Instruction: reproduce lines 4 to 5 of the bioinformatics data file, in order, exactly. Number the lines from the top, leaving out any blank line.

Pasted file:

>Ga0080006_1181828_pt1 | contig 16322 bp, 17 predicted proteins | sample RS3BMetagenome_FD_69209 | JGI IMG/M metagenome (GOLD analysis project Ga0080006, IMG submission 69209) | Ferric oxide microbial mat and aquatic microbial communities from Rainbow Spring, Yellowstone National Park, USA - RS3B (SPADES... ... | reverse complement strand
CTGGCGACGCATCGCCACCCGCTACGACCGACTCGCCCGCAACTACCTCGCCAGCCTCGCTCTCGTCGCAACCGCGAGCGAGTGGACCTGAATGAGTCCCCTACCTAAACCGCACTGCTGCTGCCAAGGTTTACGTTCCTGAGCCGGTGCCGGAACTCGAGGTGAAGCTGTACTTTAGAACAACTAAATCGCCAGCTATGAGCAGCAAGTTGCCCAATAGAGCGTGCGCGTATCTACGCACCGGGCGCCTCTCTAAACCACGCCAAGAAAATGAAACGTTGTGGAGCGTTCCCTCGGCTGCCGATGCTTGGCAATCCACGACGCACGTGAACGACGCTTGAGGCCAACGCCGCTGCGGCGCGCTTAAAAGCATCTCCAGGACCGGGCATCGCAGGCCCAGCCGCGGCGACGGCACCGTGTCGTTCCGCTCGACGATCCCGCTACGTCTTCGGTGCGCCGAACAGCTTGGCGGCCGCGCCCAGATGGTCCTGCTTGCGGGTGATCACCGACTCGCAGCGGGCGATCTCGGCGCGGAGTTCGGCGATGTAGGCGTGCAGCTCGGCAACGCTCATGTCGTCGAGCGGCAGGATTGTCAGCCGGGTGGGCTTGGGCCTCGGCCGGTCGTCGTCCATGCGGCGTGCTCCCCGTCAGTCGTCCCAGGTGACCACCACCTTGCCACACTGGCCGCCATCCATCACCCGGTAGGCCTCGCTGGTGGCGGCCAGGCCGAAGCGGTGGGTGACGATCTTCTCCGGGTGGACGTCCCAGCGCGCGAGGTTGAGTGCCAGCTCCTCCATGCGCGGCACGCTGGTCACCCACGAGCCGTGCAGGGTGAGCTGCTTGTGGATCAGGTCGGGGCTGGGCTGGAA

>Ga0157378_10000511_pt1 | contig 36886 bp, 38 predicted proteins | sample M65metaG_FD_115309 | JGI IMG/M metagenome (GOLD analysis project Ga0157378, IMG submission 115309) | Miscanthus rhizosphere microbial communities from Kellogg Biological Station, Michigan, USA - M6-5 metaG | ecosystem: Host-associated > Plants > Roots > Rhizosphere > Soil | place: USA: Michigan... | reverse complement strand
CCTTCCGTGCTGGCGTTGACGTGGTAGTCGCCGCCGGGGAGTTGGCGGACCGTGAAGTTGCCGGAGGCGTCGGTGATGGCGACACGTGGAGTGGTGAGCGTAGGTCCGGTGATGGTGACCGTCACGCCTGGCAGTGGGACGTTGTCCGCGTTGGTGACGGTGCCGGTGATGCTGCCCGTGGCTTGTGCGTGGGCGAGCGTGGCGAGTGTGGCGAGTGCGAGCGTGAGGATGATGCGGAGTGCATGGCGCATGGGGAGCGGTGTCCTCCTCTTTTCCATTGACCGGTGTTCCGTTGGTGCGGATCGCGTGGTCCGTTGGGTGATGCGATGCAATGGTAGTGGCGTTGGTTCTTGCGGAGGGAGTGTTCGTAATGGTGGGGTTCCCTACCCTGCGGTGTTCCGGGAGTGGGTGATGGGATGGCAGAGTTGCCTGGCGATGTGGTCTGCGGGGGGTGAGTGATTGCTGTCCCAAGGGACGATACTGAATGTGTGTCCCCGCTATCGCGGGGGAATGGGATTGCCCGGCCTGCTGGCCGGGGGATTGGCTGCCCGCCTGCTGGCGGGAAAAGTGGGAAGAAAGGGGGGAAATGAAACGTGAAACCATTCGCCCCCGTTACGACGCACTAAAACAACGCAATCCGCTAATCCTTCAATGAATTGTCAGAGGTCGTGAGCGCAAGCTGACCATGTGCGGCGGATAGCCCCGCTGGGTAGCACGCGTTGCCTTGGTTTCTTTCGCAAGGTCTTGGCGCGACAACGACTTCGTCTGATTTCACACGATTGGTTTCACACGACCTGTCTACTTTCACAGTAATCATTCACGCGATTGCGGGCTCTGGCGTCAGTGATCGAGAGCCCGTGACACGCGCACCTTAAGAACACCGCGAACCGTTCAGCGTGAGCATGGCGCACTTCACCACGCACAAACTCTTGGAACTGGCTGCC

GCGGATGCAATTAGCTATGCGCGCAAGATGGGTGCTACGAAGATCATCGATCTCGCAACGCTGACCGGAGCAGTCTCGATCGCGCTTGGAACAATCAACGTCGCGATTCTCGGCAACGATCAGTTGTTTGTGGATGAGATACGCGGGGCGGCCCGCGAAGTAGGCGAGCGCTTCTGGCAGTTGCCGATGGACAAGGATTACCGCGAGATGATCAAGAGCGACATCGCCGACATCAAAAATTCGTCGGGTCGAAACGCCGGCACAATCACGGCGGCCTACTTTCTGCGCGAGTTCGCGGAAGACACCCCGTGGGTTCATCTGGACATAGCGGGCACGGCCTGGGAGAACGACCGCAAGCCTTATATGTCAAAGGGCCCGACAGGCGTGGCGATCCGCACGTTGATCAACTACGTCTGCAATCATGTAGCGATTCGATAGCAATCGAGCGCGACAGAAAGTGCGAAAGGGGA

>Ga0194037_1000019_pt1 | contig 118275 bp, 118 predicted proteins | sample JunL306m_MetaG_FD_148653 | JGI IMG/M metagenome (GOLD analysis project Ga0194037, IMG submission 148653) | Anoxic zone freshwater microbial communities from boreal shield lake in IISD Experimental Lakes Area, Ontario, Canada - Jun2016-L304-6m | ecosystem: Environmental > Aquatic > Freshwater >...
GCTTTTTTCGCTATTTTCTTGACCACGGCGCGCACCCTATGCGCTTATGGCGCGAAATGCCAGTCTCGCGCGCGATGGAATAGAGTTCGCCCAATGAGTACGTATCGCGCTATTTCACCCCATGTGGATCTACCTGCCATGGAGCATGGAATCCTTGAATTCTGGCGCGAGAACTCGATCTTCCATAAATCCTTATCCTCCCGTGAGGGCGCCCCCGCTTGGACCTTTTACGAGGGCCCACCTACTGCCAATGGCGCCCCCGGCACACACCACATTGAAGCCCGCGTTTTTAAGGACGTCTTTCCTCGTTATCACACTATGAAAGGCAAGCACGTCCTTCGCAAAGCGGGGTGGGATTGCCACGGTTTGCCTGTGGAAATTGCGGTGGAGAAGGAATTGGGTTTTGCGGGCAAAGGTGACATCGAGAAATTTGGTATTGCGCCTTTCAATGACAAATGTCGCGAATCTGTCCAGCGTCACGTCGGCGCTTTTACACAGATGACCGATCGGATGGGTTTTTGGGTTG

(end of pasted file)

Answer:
CCTTCCGTGCTGGCGTTGACGTGGTAGTCGCCGCCGGGGAGTTGGCGGACCGTGAAGTTGCCGGAGGCGTCGGTGATGGCGACACGTGGAGTGGTGAGCGTAGGTCCGGTGATGGTGACCGTCACGCCTGGCAGTGGGACGTTGTCCGCGTTGGTGACGGTGCCGGTGATGCTGCCCGTGGCTTGTGCGTGGGCGAGCGTGGCGAGTGTGGCGAGTGCGAGCGTGAGGATGATGCGGAGTGCATGGCGCATGGGGAGCGGTGTCCTCCTCTTTTCCATTGACCGGTGTTCCGTTGGTGCGGATCGCGTGGTCCGTTGGGTGATGCGATGCAATGGTAGTGGCGTTGGTTCTTGCGGAGGGAGTGTTCGTAATGGTGGGGTTCCCTACCCTGCGGTGTTCCGGGAGTGGGTGATGGGATGGCAGAGTTGCCTGGCGATGTGGTCTGCGGGGGGTGAGTGATTGCTGTCCCAAGGGACGATACTGAATGTGTGTCCCCGCTATCGCGGGGGAATGGGATTGCCCGGCCTGCTGGCCGGGGGATTGGCTGCCCGCCTGCTGGCGGGAAAAGTGGGAAGAAAGGGGGGAAATGAAACGTGAAACCATTCGCCCCCGTTACGACGCACTAAAACAACGCAATCCGCTAATCCTTCAATGAATTGTCAGAGGTCGTGAGCGCAAGCTGACCATGTGCGGCGGATAGCCCCGCTGGGTAGCACGCGTTGCCTTGGTTTCTTTCGCAAGGTCTTGGCGCGACAACGACTTCGTCTGATTTCACACGATTGGTTTCACACGACCTGTCTACTTTCACAGTAATCATTCACGCGATTGCGGGCTCTGGCGTCAGTGATCGAGAGCCCGTGACACGCGCACCTTAAGAACACCGCGAACCGTTCAGCGTGAGCATGGCGCACTTCACCACGCACAAACTCTTGGAACTGGCTGCC

GCGGATGCAATTAGCTATGCGCGCAAGATGGGTGCTACGAAGATCATCGATCTCGCAACGCTGACCGGAGCAGTCTCGATCGCGCTTGGAACAATCAACGTCGCGATTCTCGGCAACGATCAGTTGTTTGTGGATGAGATACGCGGGGCGGCCCGCGAAGTAGGCGAGCGCTTCTGGCAGTTGCCGATGGACAAGGATTACCGCGAGATGATCAAGAGCGACATCGCCGACATCAAAAATTCGTCGGGTCGAAACGCCGGCACAATCACGGCGGCCTACTTTCTGCGCGAGTTCGCGGAAGACACCCCGTGGGTTCATCTGGACATAGCGGGCACGGCCTGGGAGAACGACCGCAAGCCTTATATGTCAAAGGGCCCGACAGGCGTGGCGATCCGCACGTTGATCAACTACGTCTGCAATCATGTAGCGATTCGATAGCAATCGAGCGCGACAGAAAGTGCGAAAGGGGA